Justice Minister Andrew Little announced a Criminal Justice Summit and an Advisory Group to lead conversations on reforming the criminal justice system.
These are part of a cross-agency programme of work, Hāpaitia te Oranga Tangata – Safe and Effective Justice.
The Criminal Justice Summit will take place from 20 - 22 August 2018 in Wellington and Porirua. The purpose of the Summit is to bring a range of people together to help design long term solutions. It also seeks to provide a platform for engagement between policy developers and the wider public. The Summit will be launched by Prime Minister Jacinda Ardern.
It is open to people who have lived experience of the criminal justice system and providers including: children and young people, victims of crime, academics, iwi/Māori, NGOs and international experts. Find more information and register your interest in attending.
"Real change means we have to do things differently. The Summit provides a start to honest conversations as a country, supported by real evidence. The Summit will bring together victims, victims’ advocates, front-line workers with different backgrounds and experience in the criminal justice system, and experts in criminal justice."
There will be other opportunities to give feedback, including regional hui. Details for the hui will be announced on the website: www.safeandeffectivejustice.govt.nz.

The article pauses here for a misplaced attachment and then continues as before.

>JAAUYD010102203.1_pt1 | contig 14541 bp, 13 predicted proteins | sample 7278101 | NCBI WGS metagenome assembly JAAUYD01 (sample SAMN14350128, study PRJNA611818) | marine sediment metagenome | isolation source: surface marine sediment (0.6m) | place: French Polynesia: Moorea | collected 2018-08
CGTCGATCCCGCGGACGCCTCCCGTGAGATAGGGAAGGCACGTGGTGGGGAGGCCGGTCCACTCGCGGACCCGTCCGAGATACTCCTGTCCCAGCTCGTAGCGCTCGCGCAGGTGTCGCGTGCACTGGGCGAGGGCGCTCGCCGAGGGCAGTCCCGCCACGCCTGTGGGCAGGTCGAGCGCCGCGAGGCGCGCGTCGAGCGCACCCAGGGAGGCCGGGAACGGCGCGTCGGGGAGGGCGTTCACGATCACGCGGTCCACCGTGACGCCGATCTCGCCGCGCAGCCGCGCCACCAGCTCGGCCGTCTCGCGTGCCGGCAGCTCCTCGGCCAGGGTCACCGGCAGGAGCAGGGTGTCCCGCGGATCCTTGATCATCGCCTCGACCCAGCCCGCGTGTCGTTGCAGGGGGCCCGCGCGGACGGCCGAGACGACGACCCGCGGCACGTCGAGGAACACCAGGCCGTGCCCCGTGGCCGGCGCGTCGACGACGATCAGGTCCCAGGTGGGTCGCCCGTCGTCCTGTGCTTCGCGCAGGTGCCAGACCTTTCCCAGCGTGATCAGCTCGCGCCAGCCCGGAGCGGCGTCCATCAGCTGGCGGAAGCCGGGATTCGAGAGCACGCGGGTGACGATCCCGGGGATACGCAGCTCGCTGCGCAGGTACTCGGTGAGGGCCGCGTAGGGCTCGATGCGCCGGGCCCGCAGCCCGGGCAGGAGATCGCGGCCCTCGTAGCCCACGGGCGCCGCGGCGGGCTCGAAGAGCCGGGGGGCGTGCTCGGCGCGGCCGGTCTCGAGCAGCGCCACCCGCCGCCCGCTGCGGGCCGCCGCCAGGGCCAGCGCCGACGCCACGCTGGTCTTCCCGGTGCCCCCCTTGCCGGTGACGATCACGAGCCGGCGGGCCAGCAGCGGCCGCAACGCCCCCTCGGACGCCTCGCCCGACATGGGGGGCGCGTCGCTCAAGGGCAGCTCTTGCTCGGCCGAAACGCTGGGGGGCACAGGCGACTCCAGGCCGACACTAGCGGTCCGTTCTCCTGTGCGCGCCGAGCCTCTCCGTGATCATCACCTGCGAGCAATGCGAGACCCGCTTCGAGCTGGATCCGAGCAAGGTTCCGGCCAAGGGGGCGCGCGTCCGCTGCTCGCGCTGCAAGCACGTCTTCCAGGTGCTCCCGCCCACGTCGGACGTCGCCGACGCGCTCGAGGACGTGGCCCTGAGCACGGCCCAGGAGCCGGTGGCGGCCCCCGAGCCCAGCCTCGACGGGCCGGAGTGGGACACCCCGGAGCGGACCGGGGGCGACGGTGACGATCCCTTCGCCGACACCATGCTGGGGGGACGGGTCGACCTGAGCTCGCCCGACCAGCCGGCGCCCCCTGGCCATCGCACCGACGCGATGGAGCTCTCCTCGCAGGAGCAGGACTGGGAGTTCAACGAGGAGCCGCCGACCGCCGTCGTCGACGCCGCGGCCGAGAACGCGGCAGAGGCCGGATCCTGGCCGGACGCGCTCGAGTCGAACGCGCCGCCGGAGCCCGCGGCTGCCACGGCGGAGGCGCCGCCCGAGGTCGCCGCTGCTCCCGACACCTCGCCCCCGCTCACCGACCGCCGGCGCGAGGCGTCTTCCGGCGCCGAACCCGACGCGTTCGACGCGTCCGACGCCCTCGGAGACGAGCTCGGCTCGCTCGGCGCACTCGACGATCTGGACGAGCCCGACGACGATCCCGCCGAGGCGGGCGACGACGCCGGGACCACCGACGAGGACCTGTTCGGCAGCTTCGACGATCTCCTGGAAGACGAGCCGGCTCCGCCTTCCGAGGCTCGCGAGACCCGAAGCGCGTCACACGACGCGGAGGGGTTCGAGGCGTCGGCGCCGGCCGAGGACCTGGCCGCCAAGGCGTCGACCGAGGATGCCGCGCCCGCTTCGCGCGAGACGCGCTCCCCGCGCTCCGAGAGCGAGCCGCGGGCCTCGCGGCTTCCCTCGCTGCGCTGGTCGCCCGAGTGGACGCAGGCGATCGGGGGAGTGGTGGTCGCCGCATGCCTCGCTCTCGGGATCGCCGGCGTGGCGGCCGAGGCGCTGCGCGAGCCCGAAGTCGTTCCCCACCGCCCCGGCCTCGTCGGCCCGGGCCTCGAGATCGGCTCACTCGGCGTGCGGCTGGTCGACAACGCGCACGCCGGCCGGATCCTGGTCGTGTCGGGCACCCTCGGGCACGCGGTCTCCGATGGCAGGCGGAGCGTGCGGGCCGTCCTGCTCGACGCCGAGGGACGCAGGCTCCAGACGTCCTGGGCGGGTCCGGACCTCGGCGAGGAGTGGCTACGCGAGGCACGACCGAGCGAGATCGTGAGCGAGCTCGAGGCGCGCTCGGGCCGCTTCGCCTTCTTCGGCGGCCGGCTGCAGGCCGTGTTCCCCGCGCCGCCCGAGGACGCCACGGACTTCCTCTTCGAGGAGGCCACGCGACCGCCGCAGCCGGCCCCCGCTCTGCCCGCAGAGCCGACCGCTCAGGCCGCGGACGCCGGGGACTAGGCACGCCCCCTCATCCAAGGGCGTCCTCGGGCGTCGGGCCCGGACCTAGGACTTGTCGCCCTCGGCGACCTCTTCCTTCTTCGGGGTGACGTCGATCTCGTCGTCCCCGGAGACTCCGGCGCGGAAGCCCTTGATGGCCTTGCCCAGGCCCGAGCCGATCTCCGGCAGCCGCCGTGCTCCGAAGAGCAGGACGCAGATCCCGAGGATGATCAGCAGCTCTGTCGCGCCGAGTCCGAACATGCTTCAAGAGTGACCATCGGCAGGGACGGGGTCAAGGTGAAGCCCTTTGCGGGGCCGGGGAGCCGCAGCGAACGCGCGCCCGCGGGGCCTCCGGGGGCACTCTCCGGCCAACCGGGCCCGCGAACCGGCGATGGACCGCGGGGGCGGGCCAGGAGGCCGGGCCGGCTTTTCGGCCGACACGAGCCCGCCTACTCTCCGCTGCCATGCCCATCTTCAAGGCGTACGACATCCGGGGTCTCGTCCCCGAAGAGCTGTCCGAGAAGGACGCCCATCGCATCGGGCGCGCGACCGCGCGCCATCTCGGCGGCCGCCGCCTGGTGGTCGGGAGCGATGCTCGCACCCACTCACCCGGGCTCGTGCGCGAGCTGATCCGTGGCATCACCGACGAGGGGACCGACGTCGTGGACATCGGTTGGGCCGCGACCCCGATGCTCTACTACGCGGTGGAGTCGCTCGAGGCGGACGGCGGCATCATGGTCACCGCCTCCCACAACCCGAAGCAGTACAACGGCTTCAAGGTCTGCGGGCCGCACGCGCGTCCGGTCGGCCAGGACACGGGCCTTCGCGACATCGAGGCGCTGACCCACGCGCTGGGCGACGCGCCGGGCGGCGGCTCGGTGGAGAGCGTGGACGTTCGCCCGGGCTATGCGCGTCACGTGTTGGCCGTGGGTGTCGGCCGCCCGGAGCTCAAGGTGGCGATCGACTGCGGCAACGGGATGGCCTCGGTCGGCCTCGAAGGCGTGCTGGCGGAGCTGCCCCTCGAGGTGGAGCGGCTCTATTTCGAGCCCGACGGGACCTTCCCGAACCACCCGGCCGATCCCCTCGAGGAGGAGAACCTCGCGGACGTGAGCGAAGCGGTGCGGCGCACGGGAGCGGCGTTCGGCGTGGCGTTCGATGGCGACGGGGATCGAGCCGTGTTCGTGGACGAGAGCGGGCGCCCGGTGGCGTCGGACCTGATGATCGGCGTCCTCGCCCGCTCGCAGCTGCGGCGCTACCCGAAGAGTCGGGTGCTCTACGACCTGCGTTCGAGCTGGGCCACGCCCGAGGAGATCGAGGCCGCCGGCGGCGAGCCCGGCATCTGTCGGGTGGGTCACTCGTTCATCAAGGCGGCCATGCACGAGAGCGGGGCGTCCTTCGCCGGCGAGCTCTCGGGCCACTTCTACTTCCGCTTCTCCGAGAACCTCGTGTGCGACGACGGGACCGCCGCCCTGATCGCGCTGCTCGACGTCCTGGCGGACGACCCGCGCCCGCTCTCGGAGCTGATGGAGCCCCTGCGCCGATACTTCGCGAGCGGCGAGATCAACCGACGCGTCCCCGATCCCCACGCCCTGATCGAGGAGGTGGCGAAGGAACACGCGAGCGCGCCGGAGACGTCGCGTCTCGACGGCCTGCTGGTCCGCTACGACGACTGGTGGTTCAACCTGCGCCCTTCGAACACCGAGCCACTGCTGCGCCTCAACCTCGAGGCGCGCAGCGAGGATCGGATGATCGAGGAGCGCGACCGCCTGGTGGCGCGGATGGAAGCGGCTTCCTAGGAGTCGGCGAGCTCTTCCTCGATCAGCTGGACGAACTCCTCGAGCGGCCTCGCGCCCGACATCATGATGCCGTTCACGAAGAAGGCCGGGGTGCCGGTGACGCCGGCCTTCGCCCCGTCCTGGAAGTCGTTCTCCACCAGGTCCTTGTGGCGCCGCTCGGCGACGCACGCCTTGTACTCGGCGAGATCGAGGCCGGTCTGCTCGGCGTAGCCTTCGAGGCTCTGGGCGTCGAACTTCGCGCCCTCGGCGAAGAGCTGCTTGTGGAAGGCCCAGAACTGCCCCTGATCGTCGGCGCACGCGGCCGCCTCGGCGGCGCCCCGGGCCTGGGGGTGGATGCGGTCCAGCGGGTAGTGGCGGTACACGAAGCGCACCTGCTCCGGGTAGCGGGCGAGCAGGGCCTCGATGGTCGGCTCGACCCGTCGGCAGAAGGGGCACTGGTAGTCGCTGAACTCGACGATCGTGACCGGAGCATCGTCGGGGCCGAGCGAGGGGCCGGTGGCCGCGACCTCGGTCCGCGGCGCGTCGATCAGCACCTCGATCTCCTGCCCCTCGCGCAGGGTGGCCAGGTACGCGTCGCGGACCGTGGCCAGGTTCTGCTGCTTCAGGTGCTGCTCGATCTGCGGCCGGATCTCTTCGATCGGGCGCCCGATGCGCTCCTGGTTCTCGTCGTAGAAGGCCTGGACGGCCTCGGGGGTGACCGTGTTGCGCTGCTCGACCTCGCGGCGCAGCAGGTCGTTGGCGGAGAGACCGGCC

Minister Little also announced the Safe and Effective Justice Programme Advisory Group – Te Uepū Hāpai i te Ora. Its members are:
- Hon Chester Borrows QSO
- Dr Jarrod Gilbert
- Dr Carwyn Jones
- Professor Tracey McIntosh
- Ruth Money
- Julia Amua Whaipooti
- Professor Tony Ward
- Dr Warren Young QSO
The purpose of the Advisory Group is:
- To have public conversation about what people want from the criminal justice system
- To hear a range of ideas about improving the criminal justice system.
Read more about the Advisory Group members.
For more information about the reform work, listen to an interview with Minister Little on Morning Report, Radio NZ.
ActionStation and fourth year medical students from the University of Otago in Wellington are running a survey of Māori attitudes towards the justice system.
JustSpeak and Mahi Tahi Akoranga Trust recently hosted Whiti Te Rā - a kaupapa Māori hui on transformative change in criminal justice.
For other news on prisons and criminal justice reform, see our previous stories:
Professor Tracey McIntosh awarded Te Rangi Hīroa Medal, October 2017
Submitted on Tue, 2018-07-24 11:35